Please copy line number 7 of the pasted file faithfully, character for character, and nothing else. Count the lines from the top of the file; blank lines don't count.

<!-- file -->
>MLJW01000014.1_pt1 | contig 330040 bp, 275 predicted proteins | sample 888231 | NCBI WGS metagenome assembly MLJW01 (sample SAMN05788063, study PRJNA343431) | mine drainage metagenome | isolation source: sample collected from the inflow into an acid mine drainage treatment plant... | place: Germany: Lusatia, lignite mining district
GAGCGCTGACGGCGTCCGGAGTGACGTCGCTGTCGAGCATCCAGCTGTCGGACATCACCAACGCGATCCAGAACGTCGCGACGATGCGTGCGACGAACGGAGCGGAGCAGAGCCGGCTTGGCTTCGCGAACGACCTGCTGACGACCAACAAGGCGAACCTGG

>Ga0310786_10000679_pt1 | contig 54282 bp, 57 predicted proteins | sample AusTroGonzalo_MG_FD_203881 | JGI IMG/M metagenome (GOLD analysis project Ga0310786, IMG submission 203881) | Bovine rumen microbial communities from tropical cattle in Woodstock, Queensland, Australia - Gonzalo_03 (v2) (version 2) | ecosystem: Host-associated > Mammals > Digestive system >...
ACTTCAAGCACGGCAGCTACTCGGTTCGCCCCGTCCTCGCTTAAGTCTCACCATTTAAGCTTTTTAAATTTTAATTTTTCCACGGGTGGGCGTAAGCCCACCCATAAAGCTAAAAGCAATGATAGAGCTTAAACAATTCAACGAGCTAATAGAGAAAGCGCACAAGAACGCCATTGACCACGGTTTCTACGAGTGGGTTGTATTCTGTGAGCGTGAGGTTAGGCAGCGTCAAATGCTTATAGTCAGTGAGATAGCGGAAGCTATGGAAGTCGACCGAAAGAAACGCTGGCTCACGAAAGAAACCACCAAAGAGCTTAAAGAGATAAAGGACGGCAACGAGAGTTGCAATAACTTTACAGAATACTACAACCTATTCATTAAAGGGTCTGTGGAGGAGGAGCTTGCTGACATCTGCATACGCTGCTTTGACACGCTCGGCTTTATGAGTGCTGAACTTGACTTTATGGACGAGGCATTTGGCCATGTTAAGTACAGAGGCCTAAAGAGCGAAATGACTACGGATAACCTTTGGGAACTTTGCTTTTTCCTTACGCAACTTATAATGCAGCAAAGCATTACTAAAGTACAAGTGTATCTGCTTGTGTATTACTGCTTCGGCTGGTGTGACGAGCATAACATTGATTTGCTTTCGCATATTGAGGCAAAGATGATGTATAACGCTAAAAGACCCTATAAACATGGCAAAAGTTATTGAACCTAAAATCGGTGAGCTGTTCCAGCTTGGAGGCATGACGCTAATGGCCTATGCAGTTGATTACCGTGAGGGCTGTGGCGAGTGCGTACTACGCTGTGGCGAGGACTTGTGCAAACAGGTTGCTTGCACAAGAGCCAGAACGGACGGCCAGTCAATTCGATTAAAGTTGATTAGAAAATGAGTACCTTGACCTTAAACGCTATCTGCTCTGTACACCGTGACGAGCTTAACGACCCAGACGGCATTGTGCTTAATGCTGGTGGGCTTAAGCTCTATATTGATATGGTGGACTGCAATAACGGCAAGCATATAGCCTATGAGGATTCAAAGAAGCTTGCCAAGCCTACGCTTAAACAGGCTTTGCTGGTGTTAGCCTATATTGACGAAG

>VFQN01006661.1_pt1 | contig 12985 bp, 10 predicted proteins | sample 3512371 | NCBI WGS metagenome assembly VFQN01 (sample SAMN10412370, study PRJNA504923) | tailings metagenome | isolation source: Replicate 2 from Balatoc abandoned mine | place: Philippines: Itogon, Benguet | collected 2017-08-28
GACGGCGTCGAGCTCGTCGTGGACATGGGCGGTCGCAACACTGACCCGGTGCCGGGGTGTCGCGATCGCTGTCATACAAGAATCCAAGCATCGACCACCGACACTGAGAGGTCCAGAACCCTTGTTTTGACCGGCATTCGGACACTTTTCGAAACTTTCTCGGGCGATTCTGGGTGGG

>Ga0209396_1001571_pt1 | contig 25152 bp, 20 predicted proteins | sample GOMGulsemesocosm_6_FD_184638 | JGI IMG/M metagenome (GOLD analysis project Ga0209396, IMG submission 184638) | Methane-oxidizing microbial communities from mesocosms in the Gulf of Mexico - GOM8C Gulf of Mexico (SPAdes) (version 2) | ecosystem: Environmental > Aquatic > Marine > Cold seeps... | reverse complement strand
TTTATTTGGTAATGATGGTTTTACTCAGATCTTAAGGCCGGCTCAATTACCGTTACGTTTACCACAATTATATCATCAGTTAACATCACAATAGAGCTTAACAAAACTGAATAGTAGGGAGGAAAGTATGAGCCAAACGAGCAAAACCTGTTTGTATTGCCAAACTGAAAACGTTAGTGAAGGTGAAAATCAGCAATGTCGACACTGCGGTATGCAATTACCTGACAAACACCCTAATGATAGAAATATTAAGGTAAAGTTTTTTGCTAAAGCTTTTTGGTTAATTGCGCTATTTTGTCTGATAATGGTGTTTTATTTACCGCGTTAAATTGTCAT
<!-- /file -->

>Ga0209396_1001571_pt1 | contig 25152 bp, 20 predicted proteins | sample GOMGulsemesocosm_6_FD_184638 | JGI IMG/M metagenome (GOLD analysis project Ga0209396, IMG submission 184638) | Methane-oxidizing microbial communities from mesocosms in the Gulf of Mexico - GOM8C Gulf of Mexico (SPAdes) (version 2) | ecosystem: Environmental > Aquatic > Marine > Cold seeps... | reverse complement strand